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The Myth of Dethatching

Every year, thousands of gallons of fuel are burned and tons of debris are added to compost sites because of an unnecessary process called lawn dethatching. Dethatching, also called “power raking”, is generally done for one of two reasons: In spring, in an attempt to clean up a messy looking lawn just after the snow has melted, or, in the fall, to reduce the thatch layer present in the turf.

Jeff-Wilson

Dethatching a lawn | Photo Copyright

Unfortunately, dethatching is mostly a cosmetic “feel good” task. There are many dethatching implements on the market, but they all do the same thing; they use steel tines to rake the turf. The “feel good” part is that a huge windrow of debris is left on the surface in the wake of the machine. The natural inclination is that this debris must have been harming the turf and, like some sort of impurity, it must be removed. But a lawn is not like a living room carpet. Most of the litter yanked up by a power rake is harmless, and not thatch at all. (See a discussion about thatch in our blog “The Benefits of Aeration”). Fall aeration is by far more effective in thatch reduction and no waste is generated.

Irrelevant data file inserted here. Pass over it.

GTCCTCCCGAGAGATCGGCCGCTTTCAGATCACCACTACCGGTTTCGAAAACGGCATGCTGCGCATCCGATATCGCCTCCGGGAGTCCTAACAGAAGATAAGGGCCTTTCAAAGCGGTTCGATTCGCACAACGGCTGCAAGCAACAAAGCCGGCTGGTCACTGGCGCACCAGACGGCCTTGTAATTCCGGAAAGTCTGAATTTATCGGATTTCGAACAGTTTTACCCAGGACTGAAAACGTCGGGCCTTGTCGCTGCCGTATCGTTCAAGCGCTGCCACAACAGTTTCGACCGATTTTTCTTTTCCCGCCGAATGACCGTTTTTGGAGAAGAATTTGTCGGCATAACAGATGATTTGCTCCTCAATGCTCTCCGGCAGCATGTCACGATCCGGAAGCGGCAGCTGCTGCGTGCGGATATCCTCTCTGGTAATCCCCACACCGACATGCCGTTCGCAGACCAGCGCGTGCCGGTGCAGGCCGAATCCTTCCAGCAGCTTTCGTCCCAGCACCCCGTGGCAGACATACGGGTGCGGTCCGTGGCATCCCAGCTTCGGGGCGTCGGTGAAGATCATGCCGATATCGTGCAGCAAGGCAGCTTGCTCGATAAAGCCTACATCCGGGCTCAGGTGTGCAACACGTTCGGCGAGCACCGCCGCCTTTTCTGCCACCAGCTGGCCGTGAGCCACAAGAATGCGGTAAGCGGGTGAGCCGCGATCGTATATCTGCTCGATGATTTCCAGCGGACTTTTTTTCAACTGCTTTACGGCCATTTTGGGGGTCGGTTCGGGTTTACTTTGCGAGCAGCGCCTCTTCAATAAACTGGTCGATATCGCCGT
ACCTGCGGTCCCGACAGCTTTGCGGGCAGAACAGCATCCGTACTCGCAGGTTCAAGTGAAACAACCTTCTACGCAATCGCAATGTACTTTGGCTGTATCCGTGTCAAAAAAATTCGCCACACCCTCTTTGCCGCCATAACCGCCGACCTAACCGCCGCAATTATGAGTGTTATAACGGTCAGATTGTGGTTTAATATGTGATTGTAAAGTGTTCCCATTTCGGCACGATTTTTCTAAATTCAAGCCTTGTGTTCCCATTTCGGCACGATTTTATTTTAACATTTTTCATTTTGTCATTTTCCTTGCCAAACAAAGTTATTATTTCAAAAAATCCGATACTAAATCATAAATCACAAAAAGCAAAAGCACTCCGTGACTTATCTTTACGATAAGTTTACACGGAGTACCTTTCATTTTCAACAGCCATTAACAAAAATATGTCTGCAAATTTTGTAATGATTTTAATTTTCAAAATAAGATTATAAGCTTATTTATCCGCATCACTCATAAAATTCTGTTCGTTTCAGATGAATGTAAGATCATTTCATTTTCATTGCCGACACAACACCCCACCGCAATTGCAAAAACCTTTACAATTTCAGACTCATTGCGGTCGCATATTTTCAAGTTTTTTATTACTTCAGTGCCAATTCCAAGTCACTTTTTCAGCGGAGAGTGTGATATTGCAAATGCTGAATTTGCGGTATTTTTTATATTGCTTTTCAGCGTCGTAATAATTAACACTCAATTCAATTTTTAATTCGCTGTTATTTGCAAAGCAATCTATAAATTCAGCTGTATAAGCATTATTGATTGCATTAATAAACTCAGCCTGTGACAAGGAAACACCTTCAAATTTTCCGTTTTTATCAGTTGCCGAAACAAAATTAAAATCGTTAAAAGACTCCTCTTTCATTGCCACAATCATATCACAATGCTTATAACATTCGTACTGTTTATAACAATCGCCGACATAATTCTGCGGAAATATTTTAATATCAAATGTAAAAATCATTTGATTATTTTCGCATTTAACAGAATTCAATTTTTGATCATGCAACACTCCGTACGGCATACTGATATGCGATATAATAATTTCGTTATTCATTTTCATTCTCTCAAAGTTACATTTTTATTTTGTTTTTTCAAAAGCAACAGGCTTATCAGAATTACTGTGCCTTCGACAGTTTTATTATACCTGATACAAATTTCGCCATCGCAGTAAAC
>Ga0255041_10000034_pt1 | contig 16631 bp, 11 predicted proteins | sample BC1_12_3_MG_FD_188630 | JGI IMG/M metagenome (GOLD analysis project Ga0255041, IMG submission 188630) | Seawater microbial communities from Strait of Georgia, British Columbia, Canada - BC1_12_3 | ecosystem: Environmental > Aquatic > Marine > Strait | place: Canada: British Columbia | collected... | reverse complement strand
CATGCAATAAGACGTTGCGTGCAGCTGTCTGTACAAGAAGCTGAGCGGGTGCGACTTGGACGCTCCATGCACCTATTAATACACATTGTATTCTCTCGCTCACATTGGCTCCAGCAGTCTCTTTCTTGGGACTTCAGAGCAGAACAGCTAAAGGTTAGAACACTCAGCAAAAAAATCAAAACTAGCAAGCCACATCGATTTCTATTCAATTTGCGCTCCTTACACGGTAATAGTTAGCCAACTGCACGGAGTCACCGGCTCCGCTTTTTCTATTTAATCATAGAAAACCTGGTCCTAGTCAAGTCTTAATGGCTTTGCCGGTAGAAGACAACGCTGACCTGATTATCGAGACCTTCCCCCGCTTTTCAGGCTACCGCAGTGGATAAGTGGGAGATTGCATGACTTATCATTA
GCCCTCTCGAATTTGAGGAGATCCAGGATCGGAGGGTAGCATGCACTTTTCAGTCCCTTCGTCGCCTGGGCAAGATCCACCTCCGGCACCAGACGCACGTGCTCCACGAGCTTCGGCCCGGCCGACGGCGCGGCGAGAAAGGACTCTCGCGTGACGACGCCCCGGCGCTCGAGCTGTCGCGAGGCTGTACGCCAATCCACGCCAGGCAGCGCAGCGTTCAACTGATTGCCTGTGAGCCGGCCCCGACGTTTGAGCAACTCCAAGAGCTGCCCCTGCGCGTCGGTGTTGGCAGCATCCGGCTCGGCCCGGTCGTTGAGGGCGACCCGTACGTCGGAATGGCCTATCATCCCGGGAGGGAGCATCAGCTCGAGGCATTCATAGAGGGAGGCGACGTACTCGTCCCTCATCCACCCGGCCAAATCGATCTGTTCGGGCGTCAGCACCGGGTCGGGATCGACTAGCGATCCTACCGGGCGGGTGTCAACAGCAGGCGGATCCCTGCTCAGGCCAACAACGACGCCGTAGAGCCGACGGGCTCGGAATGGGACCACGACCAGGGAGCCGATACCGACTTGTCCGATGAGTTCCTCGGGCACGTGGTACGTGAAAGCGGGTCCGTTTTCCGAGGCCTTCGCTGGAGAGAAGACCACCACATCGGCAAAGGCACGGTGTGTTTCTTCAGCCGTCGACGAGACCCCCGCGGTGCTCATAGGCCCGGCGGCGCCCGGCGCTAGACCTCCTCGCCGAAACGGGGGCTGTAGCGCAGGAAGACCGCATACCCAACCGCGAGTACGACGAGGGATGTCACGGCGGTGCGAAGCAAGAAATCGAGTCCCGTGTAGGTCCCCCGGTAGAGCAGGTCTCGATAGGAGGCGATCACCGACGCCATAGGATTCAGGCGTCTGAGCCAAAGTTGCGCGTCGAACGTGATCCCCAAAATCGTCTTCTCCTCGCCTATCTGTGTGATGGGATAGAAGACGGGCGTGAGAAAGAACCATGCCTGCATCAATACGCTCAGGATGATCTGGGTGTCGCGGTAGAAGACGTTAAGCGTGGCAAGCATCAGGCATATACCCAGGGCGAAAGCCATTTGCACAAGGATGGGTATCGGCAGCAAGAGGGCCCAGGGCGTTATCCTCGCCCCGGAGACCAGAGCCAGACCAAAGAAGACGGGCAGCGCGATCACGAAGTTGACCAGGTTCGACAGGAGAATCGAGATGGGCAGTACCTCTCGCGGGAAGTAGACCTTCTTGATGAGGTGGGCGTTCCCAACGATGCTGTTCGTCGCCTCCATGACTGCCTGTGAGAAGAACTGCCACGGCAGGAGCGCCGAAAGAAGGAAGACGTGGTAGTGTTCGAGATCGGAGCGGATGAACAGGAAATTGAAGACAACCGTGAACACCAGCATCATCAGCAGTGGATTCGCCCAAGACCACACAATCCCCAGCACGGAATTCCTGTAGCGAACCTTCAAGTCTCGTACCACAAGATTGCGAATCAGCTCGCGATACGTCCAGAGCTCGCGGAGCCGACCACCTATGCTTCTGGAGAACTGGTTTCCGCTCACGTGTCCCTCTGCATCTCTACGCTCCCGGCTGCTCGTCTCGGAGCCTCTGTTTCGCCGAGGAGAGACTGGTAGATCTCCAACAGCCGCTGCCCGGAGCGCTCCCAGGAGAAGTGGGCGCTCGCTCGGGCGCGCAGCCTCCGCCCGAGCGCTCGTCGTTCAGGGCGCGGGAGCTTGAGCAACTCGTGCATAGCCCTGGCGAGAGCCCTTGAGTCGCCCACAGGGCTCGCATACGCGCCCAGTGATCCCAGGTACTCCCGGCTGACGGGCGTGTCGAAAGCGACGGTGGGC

It is true that, in the early spring, when the grass is brown and matted, it’s tempting to get out there and stir things up a bit. But resist the impulse! This cosmetic doctoring may actually damage the turf by rutting, compacting, and tearing up tender grass shoots just as they are emerging from dormancy. Instead, let your lawn wake up on its own and in two weeks or less it will have fully returned to the lush carpet you love.

Syd Stephan | Founder | M.S. Horticulture Science, University of Wisconsin
Posted 09/26/2017

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